The question stems from a problem i stumbled upon while working with eigenvalues. Asking to explain why $A^{100}$ is close to $A^\infty$

$$A= \left[ \begin{array}{cc} .6 & .2 \\ .4 & .8 \end{array} \right] $$ $$A^\infty= \left[ \begin{array}{cc} 1/3 & 1/3 \\ 2/3 & 2/3 \end{array} \right] $$ Answer being given that (skipping calculations) that $A$ has eigenvalues $\lambda_1=1$ and $\lambda_2=0.4$ with eigenvectors $x_1=(1,2)$ and $x_2=(1,-1)$, and $A^{\infty}$ has eigenvalues $\lambda_1=1$ and $\lambda_2=0$, with same eigenvectors, while $A^{100}$ has eigenvalues $\lambda_1=1$ and $\lambda_2=(0.4)^{100}$ with same eigenvectors as the others, concluding that as the eigenvectors are the same and the eigenvalues are close comparing $A^\infty$ and $A^{100}$ they must be close.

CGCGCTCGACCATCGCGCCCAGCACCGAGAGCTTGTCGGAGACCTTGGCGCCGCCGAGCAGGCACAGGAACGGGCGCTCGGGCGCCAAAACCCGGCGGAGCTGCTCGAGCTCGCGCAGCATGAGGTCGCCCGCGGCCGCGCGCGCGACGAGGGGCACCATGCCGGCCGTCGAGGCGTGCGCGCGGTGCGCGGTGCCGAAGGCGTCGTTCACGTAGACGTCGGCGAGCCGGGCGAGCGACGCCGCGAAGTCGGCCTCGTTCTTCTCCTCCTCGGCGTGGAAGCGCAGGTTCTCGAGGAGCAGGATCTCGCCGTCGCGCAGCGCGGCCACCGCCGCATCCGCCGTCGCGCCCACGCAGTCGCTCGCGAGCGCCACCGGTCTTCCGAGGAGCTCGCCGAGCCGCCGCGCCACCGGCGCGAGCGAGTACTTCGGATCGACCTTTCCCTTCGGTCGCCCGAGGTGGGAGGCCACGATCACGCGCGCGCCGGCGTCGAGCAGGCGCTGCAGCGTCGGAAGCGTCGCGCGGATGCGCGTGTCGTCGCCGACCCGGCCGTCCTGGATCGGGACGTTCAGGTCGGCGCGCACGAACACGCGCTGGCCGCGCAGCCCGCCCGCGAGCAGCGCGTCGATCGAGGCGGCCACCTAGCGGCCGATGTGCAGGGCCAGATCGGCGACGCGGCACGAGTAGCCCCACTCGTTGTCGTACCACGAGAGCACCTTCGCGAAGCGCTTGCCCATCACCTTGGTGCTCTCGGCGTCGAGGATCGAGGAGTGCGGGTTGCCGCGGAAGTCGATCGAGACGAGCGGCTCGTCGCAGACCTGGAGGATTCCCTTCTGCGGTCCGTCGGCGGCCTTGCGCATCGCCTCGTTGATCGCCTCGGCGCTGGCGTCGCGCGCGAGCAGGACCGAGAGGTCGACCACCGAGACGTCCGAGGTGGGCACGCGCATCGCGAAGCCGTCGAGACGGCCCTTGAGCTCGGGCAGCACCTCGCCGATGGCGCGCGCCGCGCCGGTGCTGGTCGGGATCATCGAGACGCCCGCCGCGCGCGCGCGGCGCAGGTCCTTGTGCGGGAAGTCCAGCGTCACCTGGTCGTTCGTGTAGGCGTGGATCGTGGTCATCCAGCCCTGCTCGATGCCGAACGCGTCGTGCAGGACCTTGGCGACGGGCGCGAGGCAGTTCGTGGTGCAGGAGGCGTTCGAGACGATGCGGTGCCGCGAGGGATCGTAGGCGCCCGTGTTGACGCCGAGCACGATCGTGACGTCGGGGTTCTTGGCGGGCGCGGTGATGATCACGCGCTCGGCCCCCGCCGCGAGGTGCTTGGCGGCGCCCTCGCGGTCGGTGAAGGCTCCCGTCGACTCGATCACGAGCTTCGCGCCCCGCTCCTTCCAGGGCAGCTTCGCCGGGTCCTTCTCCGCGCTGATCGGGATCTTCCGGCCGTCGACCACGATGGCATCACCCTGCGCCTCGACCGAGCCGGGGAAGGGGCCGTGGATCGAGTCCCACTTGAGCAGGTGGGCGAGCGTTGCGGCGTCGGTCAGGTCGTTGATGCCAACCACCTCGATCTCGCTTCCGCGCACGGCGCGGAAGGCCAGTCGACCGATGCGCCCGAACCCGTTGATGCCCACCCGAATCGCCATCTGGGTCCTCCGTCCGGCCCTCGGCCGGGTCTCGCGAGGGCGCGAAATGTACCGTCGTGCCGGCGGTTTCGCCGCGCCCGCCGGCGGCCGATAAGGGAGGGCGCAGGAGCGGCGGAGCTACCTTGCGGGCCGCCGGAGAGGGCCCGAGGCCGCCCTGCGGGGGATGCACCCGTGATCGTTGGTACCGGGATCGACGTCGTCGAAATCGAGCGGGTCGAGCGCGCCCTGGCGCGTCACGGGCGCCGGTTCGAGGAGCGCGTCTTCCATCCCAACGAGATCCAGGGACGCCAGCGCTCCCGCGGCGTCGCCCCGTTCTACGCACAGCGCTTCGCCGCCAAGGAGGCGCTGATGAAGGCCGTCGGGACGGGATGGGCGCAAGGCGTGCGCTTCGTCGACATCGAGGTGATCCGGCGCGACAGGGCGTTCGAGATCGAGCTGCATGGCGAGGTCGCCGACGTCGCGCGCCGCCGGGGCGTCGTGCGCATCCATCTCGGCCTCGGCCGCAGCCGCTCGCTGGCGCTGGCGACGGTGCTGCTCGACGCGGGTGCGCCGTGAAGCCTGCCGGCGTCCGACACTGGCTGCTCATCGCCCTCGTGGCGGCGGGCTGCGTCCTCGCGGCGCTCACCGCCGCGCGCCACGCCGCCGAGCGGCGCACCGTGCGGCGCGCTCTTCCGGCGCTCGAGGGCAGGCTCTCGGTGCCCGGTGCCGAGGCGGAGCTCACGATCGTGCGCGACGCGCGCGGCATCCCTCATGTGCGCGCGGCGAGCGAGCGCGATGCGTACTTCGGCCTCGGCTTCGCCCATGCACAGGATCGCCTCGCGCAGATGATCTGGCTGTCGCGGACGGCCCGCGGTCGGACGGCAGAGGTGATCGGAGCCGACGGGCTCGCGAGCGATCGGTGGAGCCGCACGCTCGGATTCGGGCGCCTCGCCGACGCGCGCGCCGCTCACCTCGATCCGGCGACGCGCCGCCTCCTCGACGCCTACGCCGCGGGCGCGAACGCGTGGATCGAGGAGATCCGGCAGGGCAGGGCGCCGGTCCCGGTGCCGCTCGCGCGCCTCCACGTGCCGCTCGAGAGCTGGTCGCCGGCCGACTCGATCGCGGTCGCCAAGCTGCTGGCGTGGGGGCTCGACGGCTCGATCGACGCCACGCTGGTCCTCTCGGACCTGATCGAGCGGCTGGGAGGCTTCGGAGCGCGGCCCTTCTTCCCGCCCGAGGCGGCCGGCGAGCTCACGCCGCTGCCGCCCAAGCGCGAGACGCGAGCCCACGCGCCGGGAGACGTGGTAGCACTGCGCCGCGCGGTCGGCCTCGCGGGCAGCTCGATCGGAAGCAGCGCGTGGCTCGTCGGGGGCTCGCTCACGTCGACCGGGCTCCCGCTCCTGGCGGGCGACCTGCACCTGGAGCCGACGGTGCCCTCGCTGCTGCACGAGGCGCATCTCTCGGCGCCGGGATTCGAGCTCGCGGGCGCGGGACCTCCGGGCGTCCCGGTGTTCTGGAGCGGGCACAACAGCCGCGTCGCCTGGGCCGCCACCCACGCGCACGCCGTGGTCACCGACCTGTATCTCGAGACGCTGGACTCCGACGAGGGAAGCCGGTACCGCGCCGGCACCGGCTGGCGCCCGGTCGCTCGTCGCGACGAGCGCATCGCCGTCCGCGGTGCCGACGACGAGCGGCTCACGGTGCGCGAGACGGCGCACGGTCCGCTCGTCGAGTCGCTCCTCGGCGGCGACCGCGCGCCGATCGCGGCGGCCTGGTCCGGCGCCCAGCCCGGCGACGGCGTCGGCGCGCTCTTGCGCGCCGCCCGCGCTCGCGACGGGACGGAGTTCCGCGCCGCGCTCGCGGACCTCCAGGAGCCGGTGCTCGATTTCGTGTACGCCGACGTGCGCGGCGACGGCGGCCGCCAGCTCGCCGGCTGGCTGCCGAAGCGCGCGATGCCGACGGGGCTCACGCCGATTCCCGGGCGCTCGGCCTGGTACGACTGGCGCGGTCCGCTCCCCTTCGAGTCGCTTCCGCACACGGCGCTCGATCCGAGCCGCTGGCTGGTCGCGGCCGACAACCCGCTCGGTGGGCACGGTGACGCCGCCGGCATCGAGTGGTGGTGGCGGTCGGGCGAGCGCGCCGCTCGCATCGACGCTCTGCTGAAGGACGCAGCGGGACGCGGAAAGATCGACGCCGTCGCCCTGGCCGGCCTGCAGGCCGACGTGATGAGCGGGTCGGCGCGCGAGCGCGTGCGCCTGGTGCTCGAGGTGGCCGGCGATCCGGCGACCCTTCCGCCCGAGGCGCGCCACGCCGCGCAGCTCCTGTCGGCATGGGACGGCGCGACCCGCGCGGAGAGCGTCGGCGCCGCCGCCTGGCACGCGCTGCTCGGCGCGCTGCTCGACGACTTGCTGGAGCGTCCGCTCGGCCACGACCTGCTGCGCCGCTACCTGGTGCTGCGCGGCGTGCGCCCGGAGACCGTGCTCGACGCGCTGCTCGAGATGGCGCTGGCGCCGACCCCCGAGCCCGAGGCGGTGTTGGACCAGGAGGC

Creating the basis for my question, how can one conclude that two matrices with same eigenvectors and close/equal eigenvalues are close/equal to each other?

My initial thoughts is that two matrices with equal eigenvectors and eigenvalues founds the basis for the same transformation which is why they are equal - Am I completly off?